If symptoms are suspected and a hospital visit is made, the first examination is carried out through an anorectal examination and an anorectoscope. Then, as soon as possible, the remaining rectum and colon are examined by colonoscopy to determine the presence or absence of rectal cancer. If rectal cancer is found, a CT (computed tomography) or pelvic MRI (magnetic resonance imaging) is performed to check for metastases to other organs. In the case of rectal cancer, there is a possibility of lung metastases, so a chest CT is also essential.

In the case of early rectal cancer, surgery is performed after CT and MRI before surgery after diagnosis, but in advanced cases, radiation chemotherapy must be performed before surgery. Radiation chemotherapy before surgery takes about a month and a half. Surgery is performed 6 to 8 weeks after completion of radiation therapy.

Professor Joo-Myung Song said, “The Korean Society of Colon and Anology recommends regular colonoscopy after the age of 45 for the early detection of colorectal cancer, and conducts fecal occult blood tests as part of’ r national cancer screening programme.” You should go immediately. to hospital and get tested without delay.”

◇ Surgery is the only cure… NGS enables personalized cancer treatment

For rectal cancer, surgical resection is the only cure. The most common surgical procedure is a low anterior resection. There is adipose tissue surrounding the rectum, and cancer cells can spread within this adipose tissue. A low anterior resection removes the rectum and surrounding adipose tissue from the pelvis while minimizing damage to this adipose tissue. performed laparoscopically. Some early rectal cancers are treated with colonoscopy or transrectal resection.

For advanced rectal cancer, radiation chemotherapy is often required before surgery. For rectal cancer, except stage 1, surgery is followed by chemotherapy or radiation therapy.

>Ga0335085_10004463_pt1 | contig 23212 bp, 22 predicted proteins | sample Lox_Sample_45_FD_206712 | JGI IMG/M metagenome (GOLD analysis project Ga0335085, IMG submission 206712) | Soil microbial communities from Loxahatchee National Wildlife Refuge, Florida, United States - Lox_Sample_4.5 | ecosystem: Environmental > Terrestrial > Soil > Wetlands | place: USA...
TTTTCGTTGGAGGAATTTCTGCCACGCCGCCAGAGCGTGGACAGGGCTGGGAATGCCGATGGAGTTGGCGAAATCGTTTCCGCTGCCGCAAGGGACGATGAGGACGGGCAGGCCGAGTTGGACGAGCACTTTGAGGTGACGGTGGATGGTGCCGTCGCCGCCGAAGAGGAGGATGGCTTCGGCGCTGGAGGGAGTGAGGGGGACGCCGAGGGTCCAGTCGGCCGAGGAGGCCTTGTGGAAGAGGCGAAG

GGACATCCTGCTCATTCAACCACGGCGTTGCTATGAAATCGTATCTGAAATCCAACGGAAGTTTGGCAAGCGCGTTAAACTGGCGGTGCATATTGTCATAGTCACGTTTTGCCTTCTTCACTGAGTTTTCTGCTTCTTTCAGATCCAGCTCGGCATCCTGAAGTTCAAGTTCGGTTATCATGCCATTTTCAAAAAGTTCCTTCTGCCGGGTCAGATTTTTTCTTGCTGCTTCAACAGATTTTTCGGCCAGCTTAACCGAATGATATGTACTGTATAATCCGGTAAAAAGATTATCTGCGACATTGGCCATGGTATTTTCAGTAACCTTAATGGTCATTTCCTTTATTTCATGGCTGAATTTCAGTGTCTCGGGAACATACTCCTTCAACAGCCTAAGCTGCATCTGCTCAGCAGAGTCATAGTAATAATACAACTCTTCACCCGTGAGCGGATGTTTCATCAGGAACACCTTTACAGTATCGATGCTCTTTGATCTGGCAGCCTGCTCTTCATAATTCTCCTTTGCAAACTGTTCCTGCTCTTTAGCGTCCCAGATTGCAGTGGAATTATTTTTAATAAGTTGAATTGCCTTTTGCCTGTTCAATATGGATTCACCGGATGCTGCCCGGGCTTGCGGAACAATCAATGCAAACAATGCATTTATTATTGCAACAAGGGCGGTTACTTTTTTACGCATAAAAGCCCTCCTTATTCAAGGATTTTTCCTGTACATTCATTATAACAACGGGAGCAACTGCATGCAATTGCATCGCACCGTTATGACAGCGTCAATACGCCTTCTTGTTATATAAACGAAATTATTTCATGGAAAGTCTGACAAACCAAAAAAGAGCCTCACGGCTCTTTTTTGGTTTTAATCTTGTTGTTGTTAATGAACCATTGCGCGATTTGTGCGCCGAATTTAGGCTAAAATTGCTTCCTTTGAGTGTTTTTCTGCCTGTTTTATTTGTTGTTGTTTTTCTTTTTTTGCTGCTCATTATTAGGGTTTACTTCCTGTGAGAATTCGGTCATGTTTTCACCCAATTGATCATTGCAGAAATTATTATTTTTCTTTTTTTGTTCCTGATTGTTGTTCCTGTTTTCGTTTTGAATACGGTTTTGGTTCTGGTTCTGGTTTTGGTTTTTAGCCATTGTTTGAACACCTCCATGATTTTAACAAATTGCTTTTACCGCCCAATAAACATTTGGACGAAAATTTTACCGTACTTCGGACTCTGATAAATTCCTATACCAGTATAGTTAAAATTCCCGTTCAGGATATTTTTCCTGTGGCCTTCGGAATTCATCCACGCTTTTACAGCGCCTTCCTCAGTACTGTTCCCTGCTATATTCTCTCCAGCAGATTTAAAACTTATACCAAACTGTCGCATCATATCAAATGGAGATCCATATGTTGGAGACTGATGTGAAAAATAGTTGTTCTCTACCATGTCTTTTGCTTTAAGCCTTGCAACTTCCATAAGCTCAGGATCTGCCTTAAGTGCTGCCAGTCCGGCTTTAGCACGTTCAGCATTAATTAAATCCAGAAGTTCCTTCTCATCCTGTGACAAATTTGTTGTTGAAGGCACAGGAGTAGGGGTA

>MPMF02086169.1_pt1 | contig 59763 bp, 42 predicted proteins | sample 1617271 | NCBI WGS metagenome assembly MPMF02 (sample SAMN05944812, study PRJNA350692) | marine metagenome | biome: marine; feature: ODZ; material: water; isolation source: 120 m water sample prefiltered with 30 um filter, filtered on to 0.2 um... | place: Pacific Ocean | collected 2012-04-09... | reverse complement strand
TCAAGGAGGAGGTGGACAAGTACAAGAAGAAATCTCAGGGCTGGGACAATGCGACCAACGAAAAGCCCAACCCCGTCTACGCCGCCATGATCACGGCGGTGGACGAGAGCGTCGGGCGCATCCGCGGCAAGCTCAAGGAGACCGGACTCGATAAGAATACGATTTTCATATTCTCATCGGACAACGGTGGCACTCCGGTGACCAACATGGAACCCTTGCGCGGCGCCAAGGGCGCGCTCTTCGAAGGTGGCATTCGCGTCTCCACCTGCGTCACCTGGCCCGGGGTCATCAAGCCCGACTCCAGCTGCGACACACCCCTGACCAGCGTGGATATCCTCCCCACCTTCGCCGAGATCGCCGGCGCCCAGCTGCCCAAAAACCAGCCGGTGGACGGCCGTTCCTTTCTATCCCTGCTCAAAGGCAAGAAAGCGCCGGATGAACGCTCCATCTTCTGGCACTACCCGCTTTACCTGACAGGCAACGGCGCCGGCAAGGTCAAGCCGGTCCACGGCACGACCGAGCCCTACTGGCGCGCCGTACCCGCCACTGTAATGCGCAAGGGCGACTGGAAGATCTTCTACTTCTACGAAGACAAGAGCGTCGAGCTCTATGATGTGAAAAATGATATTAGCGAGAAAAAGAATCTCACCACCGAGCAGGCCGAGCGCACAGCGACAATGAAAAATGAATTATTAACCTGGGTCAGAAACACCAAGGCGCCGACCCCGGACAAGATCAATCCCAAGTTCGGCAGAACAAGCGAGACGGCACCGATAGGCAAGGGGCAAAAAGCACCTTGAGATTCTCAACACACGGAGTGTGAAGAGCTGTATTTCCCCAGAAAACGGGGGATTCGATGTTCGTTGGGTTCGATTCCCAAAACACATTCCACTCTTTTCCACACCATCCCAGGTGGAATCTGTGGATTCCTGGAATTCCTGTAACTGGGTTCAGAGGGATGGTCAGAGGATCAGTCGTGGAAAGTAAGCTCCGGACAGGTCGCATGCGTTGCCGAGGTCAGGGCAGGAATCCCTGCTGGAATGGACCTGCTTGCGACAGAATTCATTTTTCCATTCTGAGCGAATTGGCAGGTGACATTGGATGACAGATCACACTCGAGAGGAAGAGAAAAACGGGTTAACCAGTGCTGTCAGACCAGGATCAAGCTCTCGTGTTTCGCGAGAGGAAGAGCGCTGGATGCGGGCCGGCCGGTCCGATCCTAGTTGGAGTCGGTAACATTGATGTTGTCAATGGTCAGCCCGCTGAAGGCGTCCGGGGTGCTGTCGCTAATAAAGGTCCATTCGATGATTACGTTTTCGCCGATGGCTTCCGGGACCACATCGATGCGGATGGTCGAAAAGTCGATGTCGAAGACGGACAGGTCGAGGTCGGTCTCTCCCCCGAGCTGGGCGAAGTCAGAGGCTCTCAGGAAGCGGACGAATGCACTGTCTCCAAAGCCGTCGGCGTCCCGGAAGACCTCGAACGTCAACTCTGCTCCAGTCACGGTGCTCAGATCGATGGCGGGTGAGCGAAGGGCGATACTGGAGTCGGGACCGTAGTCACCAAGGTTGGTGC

Recently, personalized cancer treatment for each patient has been implemented through Next Generation Sequencing (NGS) gene panel tests. The NGS test analyzes the patient’s genome sequence to diagnose diseases caused by genetic mutations and help choose the right treatment for each individual. In addition, by immediately analyzing genetically mutated regions of colorectal cancer through NGS testing, treatment (drug) response can be predicted through less examination time or personalized treatment, helping to increase impact the treatment.

Professor Joo-Myung Song said, “The recurrence rate of rectal cancer is higher than other colorectal cancers, and because it is a cancer that occurs in a narrow pelvis, the local recurrence rate is also high.” It has decreased significantly,” he said.

◇ Eating and exercise habits are important for preventing… Avoid red and processed meat, avoid alcohol and smoke

Diet and exercise are important to prevent colorectal cancer. Red meat, such as pork and beef, and processed meat, such as ham and sausage, should be avoided as much as possible. Regular exercise can reduce the incidence of cancer by promoting intestinal peristalsis and reducing the time faeces stay in the intestines. Obesity also increases the risk of colorectal cancer. Smoking and drinking are also linked to cases of colon and rectal cancer, so it is good to stay away from cigarettes and alcohol.

Most importantly, you should have a colonoscopy at least once after the age of 45. The Colonoscopy Association recommends a colonoscopy every 5 years after the age of 45. This is because the incidence of colorectal cancer is high after the age of 50, and it is very likely to be found in a polyp (pre-cancerous) state which can be easily resected by endoscopic resection .

Professor Joo-Myung Song said, “As we age, as we age, the number of spots and age spots on our face increases, and polyps increase in the large intestine, increasing the possibility of developing cancer.” After the age of 45, a colonoscopy is recommended.”


Leave a Reply

Your email address will not be published. Required fields are marked *

This site uses Akismet to reduce spam. Learn how your comment data is processed.